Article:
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40 Things that really do cause autism

Maria Mora is a freelance writer and single mom fueled by coffee, questionable time management skills, toaster oven waffles and the color orange. She lives in Florida with her two young sons. If you see her on Twitter, tell her to stop p...

This hashtag points out exactly how asinine it is to blame autism on vaccines

Wondering what really causes autism? Don't worry. Twitter has you covered. And as everyone knows, the best place to get information related to making serious medical decisions about your child is social media.

Here are 40 things that really do cause autism. Avoid them at all costs.

  1. Licking stamps
  2. Saying "vaccination" three times in a row
  3. Mowing grass after it rains
  4. Playing the jazz flute
  5. Mom jeans
  6. Leaving the toilet seat up
  7. Listening to The Dark Side of the Moon backwards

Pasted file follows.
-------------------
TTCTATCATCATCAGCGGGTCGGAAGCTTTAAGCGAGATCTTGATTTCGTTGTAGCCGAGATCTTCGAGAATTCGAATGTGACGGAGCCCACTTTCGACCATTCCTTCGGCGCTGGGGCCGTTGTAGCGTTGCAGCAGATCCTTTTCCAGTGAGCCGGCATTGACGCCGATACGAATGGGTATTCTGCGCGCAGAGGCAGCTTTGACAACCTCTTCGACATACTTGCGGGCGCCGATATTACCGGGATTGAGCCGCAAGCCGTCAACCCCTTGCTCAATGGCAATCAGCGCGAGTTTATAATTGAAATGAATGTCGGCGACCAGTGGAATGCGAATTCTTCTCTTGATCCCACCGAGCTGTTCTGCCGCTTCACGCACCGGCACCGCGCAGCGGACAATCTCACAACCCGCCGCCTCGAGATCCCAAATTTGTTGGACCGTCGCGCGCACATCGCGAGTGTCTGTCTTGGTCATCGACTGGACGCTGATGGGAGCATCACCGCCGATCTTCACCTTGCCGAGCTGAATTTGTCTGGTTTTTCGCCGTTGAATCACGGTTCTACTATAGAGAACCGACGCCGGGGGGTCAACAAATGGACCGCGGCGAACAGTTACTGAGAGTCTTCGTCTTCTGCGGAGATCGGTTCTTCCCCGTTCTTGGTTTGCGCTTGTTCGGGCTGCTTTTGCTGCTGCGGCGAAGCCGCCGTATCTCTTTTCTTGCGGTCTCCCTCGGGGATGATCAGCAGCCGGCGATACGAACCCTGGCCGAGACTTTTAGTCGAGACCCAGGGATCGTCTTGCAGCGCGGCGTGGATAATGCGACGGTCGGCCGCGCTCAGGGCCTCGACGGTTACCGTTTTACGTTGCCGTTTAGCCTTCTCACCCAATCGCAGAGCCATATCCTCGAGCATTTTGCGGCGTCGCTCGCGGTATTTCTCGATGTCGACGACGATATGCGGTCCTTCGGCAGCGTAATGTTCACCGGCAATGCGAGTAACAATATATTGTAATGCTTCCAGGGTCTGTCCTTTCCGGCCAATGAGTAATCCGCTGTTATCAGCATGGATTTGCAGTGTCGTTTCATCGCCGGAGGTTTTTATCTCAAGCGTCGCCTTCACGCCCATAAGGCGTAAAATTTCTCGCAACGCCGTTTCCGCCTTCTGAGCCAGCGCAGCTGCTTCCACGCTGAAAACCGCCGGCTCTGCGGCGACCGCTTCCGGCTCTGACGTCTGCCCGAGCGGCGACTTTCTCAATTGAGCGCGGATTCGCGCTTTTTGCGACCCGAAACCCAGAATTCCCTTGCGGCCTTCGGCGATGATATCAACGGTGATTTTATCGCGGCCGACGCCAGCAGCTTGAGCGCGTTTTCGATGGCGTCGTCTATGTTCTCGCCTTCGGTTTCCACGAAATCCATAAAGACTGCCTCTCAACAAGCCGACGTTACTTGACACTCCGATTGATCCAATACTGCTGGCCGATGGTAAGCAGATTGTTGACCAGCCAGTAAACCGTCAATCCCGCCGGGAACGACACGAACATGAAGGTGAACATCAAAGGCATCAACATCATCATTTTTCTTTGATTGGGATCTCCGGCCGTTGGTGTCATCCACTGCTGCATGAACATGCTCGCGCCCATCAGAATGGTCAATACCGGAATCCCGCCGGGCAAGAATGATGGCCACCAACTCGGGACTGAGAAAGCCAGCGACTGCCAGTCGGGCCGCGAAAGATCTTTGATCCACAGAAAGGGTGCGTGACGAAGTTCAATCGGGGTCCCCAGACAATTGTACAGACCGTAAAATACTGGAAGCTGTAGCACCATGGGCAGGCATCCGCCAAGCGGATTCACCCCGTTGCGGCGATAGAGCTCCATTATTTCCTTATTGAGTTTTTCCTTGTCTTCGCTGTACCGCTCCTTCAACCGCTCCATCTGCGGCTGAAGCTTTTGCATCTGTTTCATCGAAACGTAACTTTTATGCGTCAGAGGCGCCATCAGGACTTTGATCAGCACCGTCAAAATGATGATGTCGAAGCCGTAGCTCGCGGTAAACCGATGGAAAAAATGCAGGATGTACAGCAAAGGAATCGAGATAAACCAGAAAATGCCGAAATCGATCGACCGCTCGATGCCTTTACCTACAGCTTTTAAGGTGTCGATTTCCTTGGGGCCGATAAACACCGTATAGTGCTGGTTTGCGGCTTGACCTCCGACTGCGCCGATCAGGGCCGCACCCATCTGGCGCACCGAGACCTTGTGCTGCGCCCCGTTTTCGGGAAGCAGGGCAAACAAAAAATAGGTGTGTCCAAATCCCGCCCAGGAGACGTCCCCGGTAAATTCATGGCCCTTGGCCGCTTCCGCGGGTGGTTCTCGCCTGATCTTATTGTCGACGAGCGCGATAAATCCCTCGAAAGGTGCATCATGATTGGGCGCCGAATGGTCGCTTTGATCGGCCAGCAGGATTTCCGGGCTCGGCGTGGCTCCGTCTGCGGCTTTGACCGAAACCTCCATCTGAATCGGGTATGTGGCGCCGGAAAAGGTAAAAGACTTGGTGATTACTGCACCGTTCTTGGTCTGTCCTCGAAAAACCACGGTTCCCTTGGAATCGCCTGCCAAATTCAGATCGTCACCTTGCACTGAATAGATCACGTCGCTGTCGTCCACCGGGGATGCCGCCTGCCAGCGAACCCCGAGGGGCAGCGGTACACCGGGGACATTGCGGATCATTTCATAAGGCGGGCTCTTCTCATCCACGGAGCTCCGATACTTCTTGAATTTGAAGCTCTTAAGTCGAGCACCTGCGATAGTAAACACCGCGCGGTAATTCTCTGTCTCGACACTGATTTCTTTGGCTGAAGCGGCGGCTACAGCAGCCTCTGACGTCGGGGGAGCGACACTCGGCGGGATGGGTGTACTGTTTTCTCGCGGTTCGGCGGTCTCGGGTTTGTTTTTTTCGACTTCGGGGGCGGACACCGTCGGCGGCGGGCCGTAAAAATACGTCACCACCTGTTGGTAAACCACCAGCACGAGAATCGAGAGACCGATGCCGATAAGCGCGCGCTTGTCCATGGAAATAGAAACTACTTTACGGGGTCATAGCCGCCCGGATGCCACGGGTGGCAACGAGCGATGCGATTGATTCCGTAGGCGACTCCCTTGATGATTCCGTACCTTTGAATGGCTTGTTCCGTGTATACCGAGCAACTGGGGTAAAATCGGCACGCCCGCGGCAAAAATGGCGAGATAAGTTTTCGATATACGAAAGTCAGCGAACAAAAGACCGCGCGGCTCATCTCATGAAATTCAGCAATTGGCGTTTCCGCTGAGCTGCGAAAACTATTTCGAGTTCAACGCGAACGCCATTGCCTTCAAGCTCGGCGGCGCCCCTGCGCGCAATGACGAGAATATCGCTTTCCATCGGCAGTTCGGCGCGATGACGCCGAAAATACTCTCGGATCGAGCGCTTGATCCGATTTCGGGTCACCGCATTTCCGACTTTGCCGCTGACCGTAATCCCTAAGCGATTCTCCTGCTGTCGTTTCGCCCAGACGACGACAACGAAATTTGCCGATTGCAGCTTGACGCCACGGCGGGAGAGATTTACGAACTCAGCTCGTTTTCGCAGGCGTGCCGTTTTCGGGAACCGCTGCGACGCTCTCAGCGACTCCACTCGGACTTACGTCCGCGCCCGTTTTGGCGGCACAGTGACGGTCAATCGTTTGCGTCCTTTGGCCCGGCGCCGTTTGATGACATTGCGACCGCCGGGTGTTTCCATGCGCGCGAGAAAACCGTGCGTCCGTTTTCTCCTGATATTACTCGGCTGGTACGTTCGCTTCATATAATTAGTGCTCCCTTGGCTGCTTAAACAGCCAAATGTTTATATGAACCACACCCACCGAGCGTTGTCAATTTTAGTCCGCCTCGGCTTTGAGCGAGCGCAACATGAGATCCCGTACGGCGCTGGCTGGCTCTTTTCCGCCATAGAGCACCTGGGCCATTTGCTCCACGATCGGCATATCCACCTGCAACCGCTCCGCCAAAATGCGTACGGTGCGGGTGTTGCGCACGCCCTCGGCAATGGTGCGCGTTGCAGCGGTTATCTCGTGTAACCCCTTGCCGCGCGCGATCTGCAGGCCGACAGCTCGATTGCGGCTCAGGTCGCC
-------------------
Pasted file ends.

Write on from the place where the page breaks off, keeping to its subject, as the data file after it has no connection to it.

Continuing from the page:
8. Slipping on a banana peel
  9. Frozen yogurt
  10. Socks with sandals
  11. Facebook
  12. Eating after midnight
  13. Listening to Justin Bieber
  14. Fracking
  15. Being born
  16. Reddit
  17. Organic food
  18. Feminists
  19. The internet
  20. Saturday morning cartoons
  21. Twerking
  22. Brussels sprouts
  23. My Little Pony
  24. Reality TV
  25. Hot dogs
  26. Politics
  27. Taking selfies
  28. Sequels
  29. Darth Vader
  30. College
  31. Fried food
  32. Killing spiders
  33. Broccoli
  34. Chuck Norris
  35. Ouija board
  36. Bacon
  37. Rebecca Black
  38. Nationwide commercials
  39. Crocs
  40. Gary Busey

If you made it this far, you've gotten a taste of #ThingsThatReallyDoCauseAutism, a viral hashtag that took a scathing look at the phenomenon of correlating autism with everything from vaccines to getting little boys circumcised.

The hashtag isn't about poking fun at those on the autism spectrum. It's about criticizing people who spread medical myths. The hashtag reminds anyone capable of critical thinking that wild theories about what "causes" autism aren't helpful to parents or kids.

No, autism spectrum disorders aren't a joke. But using social media to spread obnoxious misinformation is a joke — and not a very funny one.

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